How to use CloudFormation to deploy Frontend Apps to S3 and Serverless Application Repository

Aleksandar Simovic in Serverless 6 minutes

Update: 2020-02-20: version 2.4.2 - Deployment directly from SAR embedded resources, documented substitutions

If you ever wanted to automatically deploy front-end web applications along with CloudFormation resources, here is how to do that. You no longer need to deploy a SPA app or a static website separately from the back-end. Just do it all together with standard sam deploy or aws cloudformation deploy commands.

We built and opensourced a custom CloudFormation resource that can manage file uploads to S3, even substituting variables in web pages when uploading to allow you to configure single-page apps and web sites with dynamic parameters during deployment. The layer is easy to use in SAM and Cloudformation templates, even for beginners. The project is available under the MIT license. You can get the source code from the GitHub repository, or deploy it directly from the Serverless Application Repository.

We also published an example project that demonstrates how to package and deploy a web site using this custom Cloudformation resource.

Note: previous versions of this page included a public layer deployed to us-east-1; the layer is still available, but we now discourage using it directly. Use the SAR resource, as explained below, to deploy everything in your account and not depend on any third-party resources. You can also use the SAR resource in any supported AWS region, unlike the public layer which can only be used in `us-east-1.

How it works

The standard S3 resources in CloudFormation are used only to create and configure buckets, so you can’t use them to upload files. But CloudFormation can automatically version and upload Lambda function code, so we can trick it to pack front-end files by creating a Lambda function and point to web site assets as its source code.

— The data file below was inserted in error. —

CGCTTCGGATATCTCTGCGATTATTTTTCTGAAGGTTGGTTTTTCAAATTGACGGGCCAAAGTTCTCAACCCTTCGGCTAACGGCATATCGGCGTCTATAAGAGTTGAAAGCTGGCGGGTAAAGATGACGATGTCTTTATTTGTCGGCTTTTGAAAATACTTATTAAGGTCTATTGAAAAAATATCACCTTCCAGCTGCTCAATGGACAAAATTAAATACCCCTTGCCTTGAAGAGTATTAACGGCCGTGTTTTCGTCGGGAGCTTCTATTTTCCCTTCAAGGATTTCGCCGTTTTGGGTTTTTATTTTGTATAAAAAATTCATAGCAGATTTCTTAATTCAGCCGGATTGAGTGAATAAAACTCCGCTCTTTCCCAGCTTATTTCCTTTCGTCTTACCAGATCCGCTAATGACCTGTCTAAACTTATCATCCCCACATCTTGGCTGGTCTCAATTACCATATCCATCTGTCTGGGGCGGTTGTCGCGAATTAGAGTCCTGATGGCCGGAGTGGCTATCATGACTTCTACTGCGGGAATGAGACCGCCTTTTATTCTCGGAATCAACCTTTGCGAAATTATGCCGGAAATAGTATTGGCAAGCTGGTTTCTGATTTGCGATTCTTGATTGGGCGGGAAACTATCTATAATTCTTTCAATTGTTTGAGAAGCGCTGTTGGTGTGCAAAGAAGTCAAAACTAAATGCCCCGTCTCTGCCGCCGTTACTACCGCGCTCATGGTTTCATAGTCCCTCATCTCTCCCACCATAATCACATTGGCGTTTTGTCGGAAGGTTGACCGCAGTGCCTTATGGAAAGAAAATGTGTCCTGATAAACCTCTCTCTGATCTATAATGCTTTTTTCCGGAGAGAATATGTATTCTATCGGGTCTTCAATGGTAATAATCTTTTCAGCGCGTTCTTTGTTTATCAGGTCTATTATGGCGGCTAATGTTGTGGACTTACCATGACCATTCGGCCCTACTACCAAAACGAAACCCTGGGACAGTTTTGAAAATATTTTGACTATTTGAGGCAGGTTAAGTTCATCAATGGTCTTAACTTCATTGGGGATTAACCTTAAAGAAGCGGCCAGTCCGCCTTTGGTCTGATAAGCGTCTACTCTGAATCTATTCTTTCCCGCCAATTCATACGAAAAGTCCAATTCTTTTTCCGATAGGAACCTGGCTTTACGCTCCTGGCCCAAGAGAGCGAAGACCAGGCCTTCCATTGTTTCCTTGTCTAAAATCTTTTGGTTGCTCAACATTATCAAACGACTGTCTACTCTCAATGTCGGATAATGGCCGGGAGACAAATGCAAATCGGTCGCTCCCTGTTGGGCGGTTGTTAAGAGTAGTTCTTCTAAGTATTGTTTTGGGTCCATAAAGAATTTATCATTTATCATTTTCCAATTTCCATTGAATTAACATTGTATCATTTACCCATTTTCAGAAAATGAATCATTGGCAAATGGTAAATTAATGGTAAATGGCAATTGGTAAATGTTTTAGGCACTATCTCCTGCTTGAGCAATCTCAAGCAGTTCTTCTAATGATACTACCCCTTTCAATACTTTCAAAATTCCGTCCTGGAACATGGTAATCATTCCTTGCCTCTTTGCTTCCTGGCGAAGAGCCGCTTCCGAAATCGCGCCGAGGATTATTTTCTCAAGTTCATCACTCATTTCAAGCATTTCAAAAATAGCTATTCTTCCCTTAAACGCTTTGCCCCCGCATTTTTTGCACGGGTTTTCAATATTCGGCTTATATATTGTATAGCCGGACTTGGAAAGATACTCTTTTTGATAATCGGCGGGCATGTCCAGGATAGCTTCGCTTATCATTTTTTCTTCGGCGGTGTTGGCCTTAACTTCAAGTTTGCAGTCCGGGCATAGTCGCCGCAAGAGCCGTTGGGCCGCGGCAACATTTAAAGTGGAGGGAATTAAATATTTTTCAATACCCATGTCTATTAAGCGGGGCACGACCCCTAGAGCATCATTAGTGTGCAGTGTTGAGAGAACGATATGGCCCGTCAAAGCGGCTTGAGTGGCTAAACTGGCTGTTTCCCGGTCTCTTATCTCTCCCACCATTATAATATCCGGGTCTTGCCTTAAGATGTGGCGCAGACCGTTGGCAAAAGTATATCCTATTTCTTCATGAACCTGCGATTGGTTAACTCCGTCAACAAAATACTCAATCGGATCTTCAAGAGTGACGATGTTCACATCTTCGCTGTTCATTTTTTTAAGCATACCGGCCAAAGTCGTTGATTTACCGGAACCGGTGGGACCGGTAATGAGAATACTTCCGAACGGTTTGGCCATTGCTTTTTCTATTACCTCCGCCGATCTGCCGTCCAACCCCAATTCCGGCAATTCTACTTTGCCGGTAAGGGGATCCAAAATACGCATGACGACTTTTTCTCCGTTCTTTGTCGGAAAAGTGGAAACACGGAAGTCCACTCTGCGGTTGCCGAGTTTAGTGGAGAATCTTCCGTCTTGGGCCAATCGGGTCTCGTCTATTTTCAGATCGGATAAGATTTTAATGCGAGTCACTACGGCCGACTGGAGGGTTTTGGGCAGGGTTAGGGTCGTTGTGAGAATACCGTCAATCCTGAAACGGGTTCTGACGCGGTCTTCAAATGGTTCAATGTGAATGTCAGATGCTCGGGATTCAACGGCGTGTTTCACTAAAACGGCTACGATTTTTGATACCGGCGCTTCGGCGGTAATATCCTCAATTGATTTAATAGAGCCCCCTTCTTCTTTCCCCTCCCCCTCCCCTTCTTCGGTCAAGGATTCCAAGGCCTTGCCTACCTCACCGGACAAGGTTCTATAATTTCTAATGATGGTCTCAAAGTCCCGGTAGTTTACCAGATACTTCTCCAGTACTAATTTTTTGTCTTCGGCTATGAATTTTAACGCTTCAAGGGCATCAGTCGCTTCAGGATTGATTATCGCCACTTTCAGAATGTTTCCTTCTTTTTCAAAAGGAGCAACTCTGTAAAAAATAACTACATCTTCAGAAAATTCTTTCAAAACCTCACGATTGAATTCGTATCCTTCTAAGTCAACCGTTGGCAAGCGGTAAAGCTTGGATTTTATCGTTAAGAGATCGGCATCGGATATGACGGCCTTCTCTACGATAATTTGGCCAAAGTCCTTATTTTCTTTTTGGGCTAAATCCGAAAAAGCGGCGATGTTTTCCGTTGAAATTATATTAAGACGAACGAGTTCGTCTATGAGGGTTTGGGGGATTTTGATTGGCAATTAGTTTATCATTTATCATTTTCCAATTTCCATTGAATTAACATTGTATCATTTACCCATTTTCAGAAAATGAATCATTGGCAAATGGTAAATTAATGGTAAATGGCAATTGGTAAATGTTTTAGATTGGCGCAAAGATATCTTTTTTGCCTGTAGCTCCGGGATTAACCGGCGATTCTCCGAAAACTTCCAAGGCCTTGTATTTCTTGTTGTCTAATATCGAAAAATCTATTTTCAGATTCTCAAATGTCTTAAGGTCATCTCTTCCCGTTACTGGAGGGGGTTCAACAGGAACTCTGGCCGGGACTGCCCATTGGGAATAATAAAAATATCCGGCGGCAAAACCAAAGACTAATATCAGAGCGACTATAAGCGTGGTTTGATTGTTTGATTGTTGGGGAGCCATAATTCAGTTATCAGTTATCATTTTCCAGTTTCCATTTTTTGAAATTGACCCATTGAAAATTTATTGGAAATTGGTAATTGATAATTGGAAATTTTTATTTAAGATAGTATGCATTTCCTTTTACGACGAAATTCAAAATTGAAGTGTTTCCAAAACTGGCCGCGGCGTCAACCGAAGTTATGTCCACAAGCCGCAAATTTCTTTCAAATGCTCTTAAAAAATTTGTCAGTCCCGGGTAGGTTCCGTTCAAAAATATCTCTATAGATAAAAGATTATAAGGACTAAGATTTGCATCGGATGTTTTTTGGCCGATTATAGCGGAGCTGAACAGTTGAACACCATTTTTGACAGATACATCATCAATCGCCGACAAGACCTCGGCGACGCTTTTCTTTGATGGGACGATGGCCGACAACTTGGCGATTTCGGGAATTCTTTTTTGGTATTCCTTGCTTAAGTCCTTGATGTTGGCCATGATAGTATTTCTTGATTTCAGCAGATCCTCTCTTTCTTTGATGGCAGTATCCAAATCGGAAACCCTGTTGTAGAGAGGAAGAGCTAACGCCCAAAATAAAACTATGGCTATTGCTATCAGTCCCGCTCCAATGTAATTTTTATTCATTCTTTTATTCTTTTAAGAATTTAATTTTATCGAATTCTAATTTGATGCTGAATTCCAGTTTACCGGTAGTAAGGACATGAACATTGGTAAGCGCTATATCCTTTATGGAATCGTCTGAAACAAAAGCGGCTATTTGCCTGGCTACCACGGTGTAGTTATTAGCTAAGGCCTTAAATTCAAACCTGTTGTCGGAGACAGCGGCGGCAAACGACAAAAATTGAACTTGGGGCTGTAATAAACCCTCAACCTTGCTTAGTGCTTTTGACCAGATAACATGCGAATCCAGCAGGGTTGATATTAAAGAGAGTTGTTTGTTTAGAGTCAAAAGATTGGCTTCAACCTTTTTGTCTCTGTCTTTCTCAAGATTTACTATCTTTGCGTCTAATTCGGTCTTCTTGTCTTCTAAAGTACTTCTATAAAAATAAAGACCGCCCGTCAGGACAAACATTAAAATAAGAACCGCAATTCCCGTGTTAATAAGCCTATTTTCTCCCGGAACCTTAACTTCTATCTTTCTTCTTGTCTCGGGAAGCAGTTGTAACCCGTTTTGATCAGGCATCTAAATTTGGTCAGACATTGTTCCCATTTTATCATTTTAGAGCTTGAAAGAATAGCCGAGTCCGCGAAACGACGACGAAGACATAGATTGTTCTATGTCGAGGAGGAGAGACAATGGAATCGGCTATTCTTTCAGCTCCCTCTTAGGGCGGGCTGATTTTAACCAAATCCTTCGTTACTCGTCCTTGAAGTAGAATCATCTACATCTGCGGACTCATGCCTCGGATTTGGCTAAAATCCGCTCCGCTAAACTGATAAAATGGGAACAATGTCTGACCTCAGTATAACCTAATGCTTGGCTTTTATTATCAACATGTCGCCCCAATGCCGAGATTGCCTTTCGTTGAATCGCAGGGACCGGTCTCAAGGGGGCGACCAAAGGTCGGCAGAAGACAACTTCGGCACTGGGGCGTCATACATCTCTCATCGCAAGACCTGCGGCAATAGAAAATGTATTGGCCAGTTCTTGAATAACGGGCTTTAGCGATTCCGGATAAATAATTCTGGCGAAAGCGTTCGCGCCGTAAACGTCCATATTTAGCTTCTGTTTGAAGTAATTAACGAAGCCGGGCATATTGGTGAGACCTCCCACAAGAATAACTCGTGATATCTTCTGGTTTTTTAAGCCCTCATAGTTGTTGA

That Lambda, of course, won’t really be able to run, because it contains just the web site files. This is where our layer comes in. When you attach it to the Lambda function, it will make it executable. Running the Lambda function will upload the source code to an S3 bucket.

The only thing left is to ensure that the function is invoked during a CloudFormation stack deployment. We can do that by creating a custom resource linked to a Lambda function. The layer we created is intended to run in this mode, so it automatically supports CloudFormation custom resource workflows. With the custom resource, you can configure the upload parameters, such as the target bucket, access control lists and caching properties, so it’s easy to create web sites.

Deploy static assets to S3 using CloudFormation

Cloudformation usually updates custom resources only when their parameters change, not when the underlying Lambda function changes. Because we’re using the web site assets as the source of the Lambda function, we need to additionally ensure that any changes to those assets automatically trigger the update. To do that, we’ll make SAM publish a new named version of the Lambda function with each update of the site assets, using the AutoPublishAlias flag. We now get an automatically incrementing number whenever asset files change, so we can add that version as a parameter of the custom resource, and CloudFormation will trigger the function and upload the changed files automatically.

How to use this in your web application

Deploying the layer

First, deploy the layer. There are three options for deploying the supporting layer in your account:

  • Deploy it from source code, using make deploy. Check out the Deployment from Source section in the GitHub repository README for more information.
  • Deploy it from the Serverless Application Repository web console, then note the Layer ARN in the stack outputs.
  • Deploy it as a nested stack directly from a CloudFormation template, by including the following snippet in the template resources:
DeploymentLayer:
  Type: AWS::Serverless::Application
  Properties:
    Location:
      ApplicationId: arn:aws:serverlessrepo:us-east-1:375983427419:applications/deploy-to-s3